March 13, 2007
by Martin ‘HStorm’ Odoni
It’s been the worst kept secret in the world for the last year or so, of course, but the USA would clearly still like to embark on its long-awaited invasion of Iran, despite current talks between the two countries and Syria. The nuclear issue laid the foundation last year, but the more immediate pretext for attacking is two-fold, and relates to supposed Iranian activity in Iraq; –
1) The Americans have been asserting for some weeks that Iranian technology has been used in bombs that have killed up to one hundred and seventy American and other foreign troops in Iraq, and that Shi’a groups have been getting training from Iran. They interpret this as proving that there has been a wide pattern of covert Iranian activity in Iraq for months, effectively fuelling the insurgency.
2) The US accuses Tehran of interfering in the work of the Iraqi government itself.
To answer point 1), the interpretation they offer doesn’t prove any such thing; Iraq is awash with weapons and explosives and other bomb-making materials from countless sources, many of them changing hands on a frequent basis. (It also seems highly unlikely that Shi’a gunmen would need any training from the Iranians.)
Furthermore, no real evidence that the weaponry brought into Iraq was provided by Tehran has been made public, over three months since the accusations were first levelled. About ninety-nine percent of all attacks on allied troops in Iraq have been occuring in Sunni areas, and are carried out by Ba’athist or Salafist guerrilla groups. Why would the Shi’a Government in Iran – a Persian, not Arab, country let us remember – supply arms to Sunni Arab militants? Or even more unlikely, the Ba’athists? What, after the Ba’athists spent the whole of the 80’s trying to exterminate the Iranians? Isn’t that a little like Israeli Zionists supplying arms to Neo-Nazi groups in the former East Germany?
Also, most of the outside help these groups get actually comes from rebellious Sunnis in countries allied with… oho! The United States! Could it be that these outside rebels are trying to tell the States something? Sunni rebels can be found in such ‘noble’ allied countries as our dear old friend, Saudi Arabia, and the other Gulf monarchies.
Note how Washington has mysteriously failed to denounce Saudi aid to the Sunni insurgents who are killing US troops, but openly denounces Shi’ites in Iran for it! Who is Dubya trying to kid?
As for point 2), consider the following incident; –
In December, US troops raided the compound of Shi’ite cleric Abdul Aziz al-Hakim, the leader of the largest bloc in parliament – made up of fundamentalist Shi’ites – and found several Iranians were visiting there. Some were briefly detained and then made to leave the country. Two others were delivered to Iraqi Government custody and accused of being, and I quote, “High-ranking intelligence officers of the Quds Force unit of the Iranian Revolutionary Guard Force”. Baghdad let them go.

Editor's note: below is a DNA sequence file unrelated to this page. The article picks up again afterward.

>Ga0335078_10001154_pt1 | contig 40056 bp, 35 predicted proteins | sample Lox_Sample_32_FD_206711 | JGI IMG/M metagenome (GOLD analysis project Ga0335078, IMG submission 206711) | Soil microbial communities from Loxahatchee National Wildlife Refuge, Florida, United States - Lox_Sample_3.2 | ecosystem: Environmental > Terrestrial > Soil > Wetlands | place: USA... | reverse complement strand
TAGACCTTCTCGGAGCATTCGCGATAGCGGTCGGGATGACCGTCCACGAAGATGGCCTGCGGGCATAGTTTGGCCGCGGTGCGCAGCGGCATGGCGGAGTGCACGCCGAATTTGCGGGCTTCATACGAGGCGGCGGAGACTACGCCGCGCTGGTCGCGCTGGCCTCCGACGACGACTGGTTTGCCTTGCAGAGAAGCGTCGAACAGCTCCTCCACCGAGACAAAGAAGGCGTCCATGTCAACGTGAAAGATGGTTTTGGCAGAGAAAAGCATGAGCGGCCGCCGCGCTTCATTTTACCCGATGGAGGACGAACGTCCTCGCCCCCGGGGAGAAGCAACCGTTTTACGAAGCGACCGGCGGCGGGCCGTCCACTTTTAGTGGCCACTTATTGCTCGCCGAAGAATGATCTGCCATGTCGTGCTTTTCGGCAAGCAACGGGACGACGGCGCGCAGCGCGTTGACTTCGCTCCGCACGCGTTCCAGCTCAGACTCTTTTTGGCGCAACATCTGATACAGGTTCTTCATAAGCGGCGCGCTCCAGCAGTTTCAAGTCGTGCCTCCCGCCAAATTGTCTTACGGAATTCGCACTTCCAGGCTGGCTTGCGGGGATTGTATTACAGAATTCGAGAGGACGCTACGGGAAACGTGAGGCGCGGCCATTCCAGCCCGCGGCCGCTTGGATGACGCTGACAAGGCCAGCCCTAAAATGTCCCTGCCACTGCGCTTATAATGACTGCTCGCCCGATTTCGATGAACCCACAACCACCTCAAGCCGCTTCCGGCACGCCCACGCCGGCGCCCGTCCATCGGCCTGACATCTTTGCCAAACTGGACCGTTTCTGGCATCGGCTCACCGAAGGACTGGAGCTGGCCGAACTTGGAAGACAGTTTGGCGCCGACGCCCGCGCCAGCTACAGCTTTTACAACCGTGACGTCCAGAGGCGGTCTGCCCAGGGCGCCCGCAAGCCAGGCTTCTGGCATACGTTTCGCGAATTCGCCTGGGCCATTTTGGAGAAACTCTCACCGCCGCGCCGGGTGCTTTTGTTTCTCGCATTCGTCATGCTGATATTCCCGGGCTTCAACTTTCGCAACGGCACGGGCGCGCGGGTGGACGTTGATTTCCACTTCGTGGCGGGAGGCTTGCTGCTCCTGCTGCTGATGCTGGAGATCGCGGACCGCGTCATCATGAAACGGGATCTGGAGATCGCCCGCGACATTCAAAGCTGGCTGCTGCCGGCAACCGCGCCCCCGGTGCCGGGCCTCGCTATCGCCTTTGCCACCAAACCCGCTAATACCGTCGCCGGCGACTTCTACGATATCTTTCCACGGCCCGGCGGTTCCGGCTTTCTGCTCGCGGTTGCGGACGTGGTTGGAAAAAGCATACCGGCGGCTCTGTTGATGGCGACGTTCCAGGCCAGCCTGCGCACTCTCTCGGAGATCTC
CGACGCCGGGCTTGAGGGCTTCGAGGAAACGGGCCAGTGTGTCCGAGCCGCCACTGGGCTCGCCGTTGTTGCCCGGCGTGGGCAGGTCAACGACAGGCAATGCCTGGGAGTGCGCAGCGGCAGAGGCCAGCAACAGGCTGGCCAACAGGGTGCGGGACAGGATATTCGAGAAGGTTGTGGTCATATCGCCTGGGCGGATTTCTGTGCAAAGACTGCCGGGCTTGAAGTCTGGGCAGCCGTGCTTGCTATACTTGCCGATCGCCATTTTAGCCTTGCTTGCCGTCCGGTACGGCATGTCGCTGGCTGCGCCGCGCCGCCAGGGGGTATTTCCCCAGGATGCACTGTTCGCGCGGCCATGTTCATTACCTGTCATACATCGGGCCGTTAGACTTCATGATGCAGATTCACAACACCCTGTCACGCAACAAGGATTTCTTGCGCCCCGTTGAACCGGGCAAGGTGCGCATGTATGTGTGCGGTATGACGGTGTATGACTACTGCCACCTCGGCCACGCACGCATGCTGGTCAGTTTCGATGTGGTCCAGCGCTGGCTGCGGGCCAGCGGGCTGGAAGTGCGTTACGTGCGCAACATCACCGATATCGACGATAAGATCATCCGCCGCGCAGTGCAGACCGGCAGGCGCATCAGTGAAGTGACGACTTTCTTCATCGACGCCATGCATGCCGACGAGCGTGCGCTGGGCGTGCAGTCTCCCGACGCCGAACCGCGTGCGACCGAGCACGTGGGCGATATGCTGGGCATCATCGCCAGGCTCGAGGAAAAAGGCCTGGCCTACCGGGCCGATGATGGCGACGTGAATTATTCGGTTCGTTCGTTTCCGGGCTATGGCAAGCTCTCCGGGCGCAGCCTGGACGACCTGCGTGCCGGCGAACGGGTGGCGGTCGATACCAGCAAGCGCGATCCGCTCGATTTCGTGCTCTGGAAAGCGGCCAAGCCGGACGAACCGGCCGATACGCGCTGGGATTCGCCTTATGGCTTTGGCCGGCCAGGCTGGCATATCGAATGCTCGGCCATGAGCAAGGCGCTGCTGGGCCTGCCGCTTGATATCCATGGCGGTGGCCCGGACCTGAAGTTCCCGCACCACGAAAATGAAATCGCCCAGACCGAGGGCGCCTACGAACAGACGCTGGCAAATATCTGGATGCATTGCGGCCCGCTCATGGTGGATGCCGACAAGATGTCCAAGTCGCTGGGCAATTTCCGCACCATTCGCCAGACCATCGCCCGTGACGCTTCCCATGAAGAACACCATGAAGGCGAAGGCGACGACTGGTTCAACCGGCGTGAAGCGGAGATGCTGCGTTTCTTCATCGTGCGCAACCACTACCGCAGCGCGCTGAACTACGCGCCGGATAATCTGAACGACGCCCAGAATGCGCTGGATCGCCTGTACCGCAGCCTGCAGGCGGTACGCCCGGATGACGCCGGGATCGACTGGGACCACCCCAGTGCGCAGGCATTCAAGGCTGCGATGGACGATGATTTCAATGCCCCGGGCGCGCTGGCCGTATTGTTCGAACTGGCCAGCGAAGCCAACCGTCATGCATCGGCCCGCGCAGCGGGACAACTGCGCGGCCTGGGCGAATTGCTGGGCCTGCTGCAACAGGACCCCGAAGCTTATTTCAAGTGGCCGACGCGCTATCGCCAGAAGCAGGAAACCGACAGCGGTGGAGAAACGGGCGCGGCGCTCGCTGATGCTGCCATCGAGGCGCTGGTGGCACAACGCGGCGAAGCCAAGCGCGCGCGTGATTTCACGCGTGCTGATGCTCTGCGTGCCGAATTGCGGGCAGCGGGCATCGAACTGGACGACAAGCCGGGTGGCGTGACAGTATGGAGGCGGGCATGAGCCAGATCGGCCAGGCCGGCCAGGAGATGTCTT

Al-Hakim, as well as Iraqi President and Kurdish leader Jalal Talabani, angrily insisted that the Iranians had been invited to the country, protests that seem strange if the Iranian visitors were helping the Sunnis bomb Iraq to bits.
Press reports on the documents the US captured in the raid were, typically, contradictory. American newspapers said that they indicated “Iranian arms smuggling and included plans for ethnic cleansing of Sunnis in Baghdad.” I kid ye not.
In stark contrast, British intelligence officials told the BBC that the documents contained no mention of arms. Instead they indicated that the Iranians had come to consult about a cabinet shuffle planned by Prime Minister Nouri al-Maliki, head of the fundamentalist Shi’ite al-Dawa party, the largest bloc in the legislature.
Looking at the above situation, who do you think was interfering in matters under the jurisdiction of the Iraqi Government? Iran or the USA? Indeed, which country currently has 150,000 troops stationed on Iraqi soil? Iran or the USA?
And which country recently tried to force a new law onto the Baghdad Government (details of which were leaked onto the Internet before the Iraqi Parliament had even heard of it) creating a new Federal Oil and Gas Council to control all the country’s fuel reserves; a Council that would be headed up, not by Iraq’s own National Oil Authorities, but by the leaders of Chevron, ExxonMobil, and BP, among other Western oil giants? (On that subject, doesn’t it amaze you that some people still believe that control of the distribution of Iraqi oil was not a motivation for the war?)
It’s also worth remembering that the largest parties in the present Iraqi Parliament were founded and nurtured in Iran. So once again, you have to ask the ‘killer’ question; why would the administration in Tehran feel any need to ‘interfere’ in the activities of the ‘Green zone’, when the Government that’s established there is largely made up of Iran’s own people?
As I suggested over a year ago, it probably suited Iran at that point for Iraq to remain unstable, at least in the short term, but not now. Now, the USA has moved an extra fleet to the Gulf, they have extra forces in Afghanistan (and operating clandestinely inside Pakistan), as well as a surge in troop presence in Iraq and the former Soviet Muslim republics. Iran is now surrounded by the American military. The only good thing that can happen for President Ahmedinajad now is not continued insurgency across the border, but for the USA to leave Iraq entirely while it is still under the governance of a friendly Shi’a-run Parliament. Bring down that Parliament, and heaven knows what the replacement’s attitude to its neighbour will be.